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View Diary: Abbreviated Pundit Round-up: Congress isn't the problem, House Republicans are (170 comments)

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  •  I won't ignore anyone who says it's "both sides" (1+ / 0-)
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    eeff

    The passed a bill last night that creates 700 billion in tax revenue and 3.9 trillion dollars in debt.  That bill originated in the Senate, so unless you can justify that or tell me that not a single Democrat voted for a budget or to fund a war since Clinton, I am going to believe that.    You can ignore the truth if you want to.

    Intolerance betrays want of faith in one's cause. - Gandhi

    by SpamNunn on Wed Jan 02, 2013 at 04:55:33 AM PST

    •  apples and oranges (3+ / 0-)

      I am talking dysfunctionality, you are talking policy you don't like. But which got passed by a huge majority in the Senate.

      This time.

      "Politics is the art of looking for trouble, finding it everywhere, diagnosing it incorrectly and applying the wrong remedies." - Groucho Marx

      by Greg Dworkin on Wed Jan 02, 2013 at 05:00:53 AM PST

      [ Parent ]

    •  Point missed badly (10+ / 0-)

      We are in this current fiscal mess largely because the Republican Party is truly the problem, and has been for decades.   Have Democrats had a hand in this mess?  Yes, but here are just two salient numbers to consider:

      1) When taxes were raised under Bill Clinton and Congress in 1993-1994, not a single (zero, nada, zilch) Republican voted for the bill.  Not one.  And this was when the Republican Party was ostensibly less nuts than it is today.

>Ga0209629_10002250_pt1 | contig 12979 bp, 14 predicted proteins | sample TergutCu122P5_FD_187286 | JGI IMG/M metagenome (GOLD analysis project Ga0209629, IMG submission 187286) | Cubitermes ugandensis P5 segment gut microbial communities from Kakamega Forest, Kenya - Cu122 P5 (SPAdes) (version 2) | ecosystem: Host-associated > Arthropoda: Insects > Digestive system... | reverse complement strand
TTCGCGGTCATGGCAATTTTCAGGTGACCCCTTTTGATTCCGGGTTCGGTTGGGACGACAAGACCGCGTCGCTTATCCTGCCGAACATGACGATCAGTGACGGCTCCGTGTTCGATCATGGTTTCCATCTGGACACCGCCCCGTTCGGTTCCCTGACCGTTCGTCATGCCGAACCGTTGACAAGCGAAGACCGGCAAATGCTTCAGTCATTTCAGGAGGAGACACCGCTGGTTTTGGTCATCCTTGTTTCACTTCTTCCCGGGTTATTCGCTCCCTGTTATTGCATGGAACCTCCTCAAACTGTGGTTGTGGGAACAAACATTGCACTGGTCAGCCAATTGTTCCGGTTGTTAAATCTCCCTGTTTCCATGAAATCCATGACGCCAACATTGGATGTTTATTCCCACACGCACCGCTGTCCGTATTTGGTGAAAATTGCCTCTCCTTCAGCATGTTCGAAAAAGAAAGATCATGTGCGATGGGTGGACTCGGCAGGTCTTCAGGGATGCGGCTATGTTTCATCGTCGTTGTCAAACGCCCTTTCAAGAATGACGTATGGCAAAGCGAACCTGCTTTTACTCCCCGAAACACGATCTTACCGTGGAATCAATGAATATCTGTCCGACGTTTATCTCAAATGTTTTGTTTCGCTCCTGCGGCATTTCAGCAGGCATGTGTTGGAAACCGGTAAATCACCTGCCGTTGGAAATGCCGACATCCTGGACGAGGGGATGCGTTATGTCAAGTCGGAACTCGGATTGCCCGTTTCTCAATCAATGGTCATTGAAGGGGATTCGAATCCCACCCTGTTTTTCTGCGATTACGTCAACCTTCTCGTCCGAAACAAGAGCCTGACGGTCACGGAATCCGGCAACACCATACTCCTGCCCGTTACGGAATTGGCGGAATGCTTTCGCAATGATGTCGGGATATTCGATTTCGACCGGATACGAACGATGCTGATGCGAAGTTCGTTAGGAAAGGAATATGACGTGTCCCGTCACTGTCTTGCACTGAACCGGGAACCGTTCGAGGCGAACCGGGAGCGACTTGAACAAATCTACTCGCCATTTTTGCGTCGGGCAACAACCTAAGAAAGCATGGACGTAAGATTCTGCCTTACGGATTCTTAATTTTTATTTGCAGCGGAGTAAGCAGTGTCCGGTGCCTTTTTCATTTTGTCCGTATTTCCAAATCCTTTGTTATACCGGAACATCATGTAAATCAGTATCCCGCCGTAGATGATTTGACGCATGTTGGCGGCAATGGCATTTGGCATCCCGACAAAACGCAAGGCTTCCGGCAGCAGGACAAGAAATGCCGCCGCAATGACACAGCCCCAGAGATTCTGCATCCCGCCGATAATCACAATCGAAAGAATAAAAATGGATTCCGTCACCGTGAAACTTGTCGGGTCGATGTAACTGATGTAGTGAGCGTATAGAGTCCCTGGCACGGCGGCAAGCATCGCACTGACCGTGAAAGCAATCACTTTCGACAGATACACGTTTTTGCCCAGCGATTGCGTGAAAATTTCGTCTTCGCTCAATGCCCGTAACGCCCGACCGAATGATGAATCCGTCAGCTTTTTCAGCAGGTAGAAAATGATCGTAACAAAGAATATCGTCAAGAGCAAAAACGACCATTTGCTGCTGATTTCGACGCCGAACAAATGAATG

2) In 2002, when votes were taken in Congress to authorize use of force in Iraq, of the combined 156 “No” votes cast, 7 (or 4.5%) were Republican, 147 (or 94.2%) were Democratic, and 2 (or 1.3%) were Independent.

      Yes, many Democrats voted for the use of force resolution in October of 2002; many, no doubt, out of sheer pre-election self-preservation, given the god-awful post 9/11 jingoistic atmosphere ginned-up by shameless Republican assholes like Rudy Guili911i, and exemplified by Saxby Chambliss's morally filthy campaign against Max Cleland.  Good grief, they have not been the party of Joe McCarthy for nothing!

      But there is simply no getting around the fact that the Iraq war – a war conceived by a delusional cadre of right-wing Republican chicken-hawk PNAC neo-cons in the 1990s – received a near-unanimous stamp of approval from congressional Republicans in 2002.

      To paraphrase James Carville:  It's the Repubicans, stupid. Let's keep the eye on that big fat ball, folks:  It is called the 2014 mid-term.

    •  debt can be attacked long term (1+ / 0-)
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      ratcityreprobate

      revenue needs are short term.  Making these things parallel is part of the flawed logic of this whole debate.

      Debt can be turned into revenue.  But lack of revenue can't do anything to either create revenue or reduce debt.

      The issue isn't revenue vs. debt anyway.  The issue is austerity politics versus economic stimulus and growth, which Greg has very clearly delineated.  

      Words can sometimes, in moments of grace, attain the quality of deeds. --Elie Wiesel

      by a gilas girl on Wed Jan 02, 2013 at 07:46:46 AM PST

      [ Parent ]

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